Monday, June 01, 2009

Film Review #196: The Souls of Black Girls
Director: Daphne Valerius

As part of its participation in Th3, the monthly city-wide arts night held on every third Thursday, the Community Folk Art Center (CFAC) often screens a film with a discussion afterward, in case gallery visitors wish to stop awhile. While these are sometimes movies you could rent or buy on DVD and just watch at home, CFAC programmers have demonstrated a talent for pairing their visual arts gallery shows with cinema in ways that engenders lively discussion.

This month’s film – which screens Thursday the 21st at 7:00 PM – is Daphne Valerius’ 2006 documentary, The Souls of Black Girls. This too is available in commercial DVD format. But in screening this film at the same time as the wonderful 37th Annual Teenage Art Competition Exhibition, CFAC makes an added point about the power of images to sway how the young feel about themselves – and indeed how we feel about them too – on the one hand with images imposed upon us and on the other, those we bring ourselves to create.

Souls examines how media images – both historic and current – have established and maintained standards of beauty, and the corrosive effects on women of color from an early age of the pull toward European standards of what’s desirable, or even acceptable, in terms of color, hair, features, body size and type.

Valerius is herself a rising young media professional, now based in Los Angeles – reporter, broadcast journalist, producer, filmmaker, TV host, actor and speaker – born in Brooklyn of Haitian immigrant parents. She says The Souls of Black Girls emerged from her own struggles with self-image as a woman of color growing up in the US, and she calls the damage that can result – if one cannot, as actress Regina King says in the film, “shake it off” – a self-image disorder.

Hence The Souls of Black Girls begins with retro images of little girls in beauty parlors, copying Mom and avidly discovering fashion magazines. Periodically we see montages of contemporary magazine covers, splashed with Ashley Judd, Michelle Pfeiffer, Jane Seymour. Valerius’ parents moved away from Brooklyn while she was still little, taking her and two younger siblings to Rhode Island, where she says, “I was always that one Black girl in the white neighborhood who liked the white guy and didn’t know why he didn’t like me.”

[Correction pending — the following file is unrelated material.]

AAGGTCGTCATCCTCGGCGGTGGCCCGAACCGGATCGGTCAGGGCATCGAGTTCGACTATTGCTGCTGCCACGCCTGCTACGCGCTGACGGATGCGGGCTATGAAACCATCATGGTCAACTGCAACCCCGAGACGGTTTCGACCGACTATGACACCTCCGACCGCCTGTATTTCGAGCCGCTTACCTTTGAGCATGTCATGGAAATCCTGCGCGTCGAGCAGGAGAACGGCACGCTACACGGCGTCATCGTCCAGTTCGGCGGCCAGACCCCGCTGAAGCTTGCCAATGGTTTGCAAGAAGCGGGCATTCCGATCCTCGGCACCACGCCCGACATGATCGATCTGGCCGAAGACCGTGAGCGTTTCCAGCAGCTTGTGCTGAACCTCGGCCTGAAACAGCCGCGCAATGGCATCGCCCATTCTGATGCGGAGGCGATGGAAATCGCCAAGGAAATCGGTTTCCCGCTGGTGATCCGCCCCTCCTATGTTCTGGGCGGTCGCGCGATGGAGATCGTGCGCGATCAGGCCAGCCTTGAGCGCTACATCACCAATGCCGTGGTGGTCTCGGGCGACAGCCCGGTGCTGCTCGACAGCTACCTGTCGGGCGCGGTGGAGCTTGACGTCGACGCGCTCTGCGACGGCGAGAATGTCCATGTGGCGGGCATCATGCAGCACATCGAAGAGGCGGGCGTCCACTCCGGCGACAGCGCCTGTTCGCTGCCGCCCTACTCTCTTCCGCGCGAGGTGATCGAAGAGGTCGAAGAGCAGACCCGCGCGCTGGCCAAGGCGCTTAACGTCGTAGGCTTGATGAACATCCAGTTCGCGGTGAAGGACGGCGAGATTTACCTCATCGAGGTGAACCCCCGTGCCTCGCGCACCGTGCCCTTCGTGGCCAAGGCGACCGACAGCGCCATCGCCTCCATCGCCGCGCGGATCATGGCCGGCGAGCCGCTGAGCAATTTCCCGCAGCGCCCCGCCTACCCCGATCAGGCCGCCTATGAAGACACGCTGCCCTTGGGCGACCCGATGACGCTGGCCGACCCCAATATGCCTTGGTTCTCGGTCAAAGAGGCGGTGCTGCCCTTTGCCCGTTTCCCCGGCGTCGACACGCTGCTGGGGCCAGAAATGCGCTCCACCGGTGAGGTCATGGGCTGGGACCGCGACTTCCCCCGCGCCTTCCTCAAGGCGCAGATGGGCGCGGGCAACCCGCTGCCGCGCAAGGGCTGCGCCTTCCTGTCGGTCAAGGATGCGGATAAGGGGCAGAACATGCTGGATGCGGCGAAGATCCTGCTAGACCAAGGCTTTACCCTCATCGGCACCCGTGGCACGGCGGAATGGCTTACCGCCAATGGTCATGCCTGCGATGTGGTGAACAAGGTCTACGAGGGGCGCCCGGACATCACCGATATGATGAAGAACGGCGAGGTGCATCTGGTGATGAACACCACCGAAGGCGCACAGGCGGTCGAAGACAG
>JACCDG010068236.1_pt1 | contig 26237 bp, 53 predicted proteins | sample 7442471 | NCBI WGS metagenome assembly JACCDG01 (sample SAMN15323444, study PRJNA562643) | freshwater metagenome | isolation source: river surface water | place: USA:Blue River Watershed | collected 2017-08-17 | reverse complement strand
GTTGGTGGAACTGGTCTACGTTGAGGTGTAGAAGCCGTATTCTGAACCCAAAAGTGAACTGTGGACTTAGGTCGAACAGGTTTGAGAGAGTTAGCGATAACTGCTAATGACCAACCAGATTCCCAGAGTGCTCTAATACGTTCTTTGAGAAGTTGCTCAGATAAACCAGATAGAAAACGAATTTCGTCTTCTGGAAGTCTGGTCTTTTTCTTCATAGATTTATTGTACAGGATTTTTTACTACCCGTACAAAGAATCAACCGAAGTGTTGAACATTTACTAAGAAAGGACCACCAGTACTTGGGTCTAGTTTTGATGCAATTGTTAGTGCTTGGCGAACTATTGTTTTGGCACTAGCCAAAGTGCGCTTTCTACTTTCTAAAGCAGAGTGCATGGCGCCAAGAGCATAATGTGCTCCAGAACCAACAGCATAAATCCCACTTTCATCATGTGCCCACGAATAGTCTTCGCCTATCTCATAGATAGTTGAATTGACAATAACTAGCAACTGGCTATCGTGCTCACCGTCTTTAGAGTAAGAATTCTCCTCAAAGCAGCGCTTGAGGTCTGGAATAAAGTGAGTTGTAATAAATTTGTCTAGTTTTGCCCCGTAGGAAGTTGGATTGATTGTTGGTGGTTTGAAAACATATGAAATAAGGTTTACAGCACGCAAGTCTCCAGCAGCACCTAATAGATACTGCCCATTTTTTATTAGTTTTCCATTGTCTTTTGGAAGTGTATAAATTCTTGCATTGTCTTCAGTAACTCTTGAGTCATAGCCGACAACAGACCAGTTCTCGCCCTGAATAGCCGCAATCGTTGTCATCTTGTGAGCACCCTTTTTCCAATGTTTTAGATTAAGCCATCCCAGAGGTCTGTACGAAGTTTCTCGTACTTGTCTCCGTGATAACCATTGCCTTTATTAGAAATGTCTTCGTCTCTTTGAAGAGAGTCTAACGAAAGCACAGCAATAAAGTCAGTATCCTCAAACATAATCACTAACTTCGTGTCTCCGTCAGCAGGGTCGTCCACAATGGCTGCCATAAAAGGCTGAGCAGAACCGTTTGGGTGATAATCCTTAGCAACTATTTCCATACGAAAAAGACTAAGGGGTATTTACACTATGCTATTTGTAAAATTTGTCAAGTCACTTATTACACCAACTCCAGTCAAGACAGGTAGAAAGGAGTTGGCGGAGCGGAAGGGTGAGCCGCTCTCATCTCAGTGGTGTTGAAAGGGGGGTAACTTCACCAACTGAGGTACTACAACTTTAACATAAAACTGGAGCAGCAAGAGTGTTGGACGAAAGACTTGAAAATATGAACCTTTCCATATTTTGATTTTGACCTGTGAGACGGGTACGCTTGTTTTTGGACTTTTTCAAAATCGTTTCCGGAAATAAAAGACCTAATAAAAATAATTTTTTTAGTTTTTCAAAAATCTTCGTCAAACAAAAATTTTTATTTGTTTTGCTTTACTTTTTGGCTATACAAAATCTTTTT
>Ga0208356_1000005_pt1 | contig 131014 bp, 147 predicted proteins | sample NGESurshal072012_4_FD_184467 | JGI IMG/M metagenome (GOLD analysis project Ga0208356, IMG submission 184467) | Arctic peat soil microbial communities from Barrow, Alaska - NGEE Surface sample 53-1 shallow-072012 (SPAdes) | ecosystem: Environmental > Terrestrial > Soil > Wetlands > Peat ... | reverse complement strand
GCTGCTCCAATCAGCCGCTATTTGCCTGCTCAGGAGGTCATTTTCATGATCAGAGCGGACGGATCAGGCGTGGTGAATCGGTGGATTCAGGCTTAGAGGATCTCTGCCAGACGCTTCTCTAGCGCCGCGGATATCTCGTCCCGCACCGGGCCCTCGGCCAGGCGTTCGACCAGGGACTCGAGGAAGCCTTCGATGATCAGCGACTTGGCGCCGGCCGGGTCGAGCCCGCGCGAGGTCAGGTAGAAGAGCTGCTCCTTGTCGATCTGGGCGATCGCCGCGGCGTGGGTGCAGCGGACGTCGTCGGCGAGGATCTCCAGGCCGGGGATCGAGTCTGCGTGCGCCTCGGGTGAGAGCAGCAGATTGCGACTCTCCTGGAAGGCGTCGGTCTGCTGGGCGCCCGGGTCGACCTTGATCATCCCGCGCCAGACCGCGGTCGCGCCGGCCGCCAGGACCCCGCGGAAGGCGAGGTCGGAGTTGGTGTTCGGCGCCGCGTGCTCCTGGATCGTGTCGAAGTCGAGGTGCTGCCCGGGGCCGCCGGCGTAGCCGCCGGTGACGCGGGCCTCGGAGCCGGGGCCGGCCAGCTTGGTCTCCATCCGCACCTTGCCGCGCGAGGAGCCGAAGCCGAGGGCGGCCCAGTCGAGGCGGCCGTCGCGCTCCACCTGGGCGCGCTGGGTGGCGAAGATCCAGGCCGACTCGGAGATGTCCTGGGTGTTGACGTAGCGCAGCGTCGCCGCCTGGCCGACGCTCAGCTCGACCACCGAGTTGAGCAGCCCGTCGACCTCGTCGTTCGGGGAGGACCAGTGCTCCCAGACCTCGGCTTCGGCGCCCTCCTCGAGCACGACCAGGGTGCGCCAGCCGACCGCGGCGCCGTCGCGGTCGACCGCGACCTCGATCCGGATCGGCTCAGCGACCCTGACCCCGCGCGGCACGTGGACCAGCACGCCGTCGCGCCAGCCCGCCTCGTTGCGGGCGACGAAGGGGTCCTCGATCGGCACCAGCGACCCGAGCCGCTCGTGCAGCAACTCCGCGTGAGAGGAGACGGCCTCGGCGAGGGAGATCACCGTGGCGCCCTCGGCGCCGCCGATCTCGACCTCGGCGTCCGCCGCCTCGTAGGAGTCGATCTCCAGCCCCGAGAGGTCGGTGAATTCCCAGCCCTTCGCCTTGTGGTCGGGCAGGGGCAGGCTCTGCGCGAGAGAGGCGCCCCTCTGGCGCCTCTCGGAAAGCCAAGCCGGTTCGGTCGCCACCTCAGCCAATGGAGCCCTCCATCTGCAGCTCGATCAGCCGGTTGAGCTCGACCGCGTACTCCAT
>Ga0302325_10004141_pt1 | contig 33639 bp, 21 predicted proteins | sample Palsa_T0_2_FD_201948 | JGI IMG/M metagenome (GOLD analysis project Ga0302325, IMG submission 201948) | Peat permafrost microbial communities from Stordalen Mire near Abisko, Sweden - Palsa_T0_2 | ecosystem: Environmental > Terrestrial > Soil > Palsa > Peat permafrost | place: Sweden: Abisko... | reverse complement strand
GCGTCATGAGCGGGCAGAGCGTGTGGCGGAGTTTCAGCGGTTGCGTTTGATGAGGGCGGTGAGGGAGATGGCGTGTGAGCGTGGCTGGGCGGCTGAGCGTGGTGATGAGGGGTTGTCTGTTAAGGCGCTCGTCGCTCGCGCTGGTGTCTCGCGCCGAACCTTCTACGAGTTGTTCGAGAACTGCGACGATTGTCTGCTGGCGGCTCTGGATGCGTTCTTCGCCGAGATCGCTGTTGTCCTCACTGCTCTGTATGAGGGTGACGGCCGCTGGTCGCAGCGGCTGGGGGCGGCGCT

Like the Delaware artist Lori Crawford – whose Bag-It examined the old practice of measuring skin color by the “brown paper bag test” and came to CFAC in the summer of 2007, provoking lengthy audience response during her crowded gallery talk – Valeruis’ film was once a masters’ school project. In fact, it started earlier, with undergraduate research on self-image and media at St. John’s University in New York in 2003 that she then continued as a broadcast journalism masters student at Boston’s Emerson College.

Valerius first envisioned a short film of perhaps 15 minutes distilled from focus groups with teenage women, and some of the most powerful moments in the film occur in the clips she uses from this material. (One young woman elaborates on the simple dictum, “Suck in your stomach!” A white student talks about the case of BeyoncĂ©, saying, “She’s got this long hair and that perfect color – nobody even thinks of BeyoncĂ© as ‘Black.’”)

However, along the way, Valerius met Public Enemy’s Chuck D while still at St. John’s and the actor Regina King at a film festival; both became involved in the project’s development and Valerius added other interviews as she went. These include Pamela Edwards of Essence Magazine (a publication that has waged its own campaign to clean up the misogynist branch of Hip-Hop lyrics), cultural critic Michaela Angela Davis, actor Juanita Jennings (who was written out of TV’s As the World Turns when she refused to cut her dreads), BET producer Darlise Blount (TV is “where women get instructions,” she says), actor/producer/children’s author Jada Pinkett Smith, and PBS journalist and moderator Gwen Ifill (“My father told me to say thank you if anyone called me ‘black.’ It shut people up. Second, I internalized it.”), and a host of others. Chuck D’s inside views of the music industry culture and executives, Black and otherwise, are especially trenchant. Regina King (currently Det. Lydia Adams in the new cop series Southland) discusses seeking roles, from Shalika in John Singleton’s early Boyz n the Hood (1991) on, in which “there were a bunch of girls all across the country saying, ‘That’s me!’”

The Souls of Black Girls is accomplished, eloquent and vivid filmmaking. Valerius wrote, directed, produced, shot the interviews and background footage, and edited the film herself. Since then, she’s also completed another documentary about those caught in Rhode Island’s juvenile court and detention system, The Voices of Project Peer.

Daphne Valerius’ The Souls of Black Girls screens this Thursday at 7:00 PM at Community Folk Art Center, 805 E. Genesee St., part of this month’s Th3 city-wide arts night.

A shorter version of this review appeared in the May 21, 2009 print edition of the Syracuse City Eagle.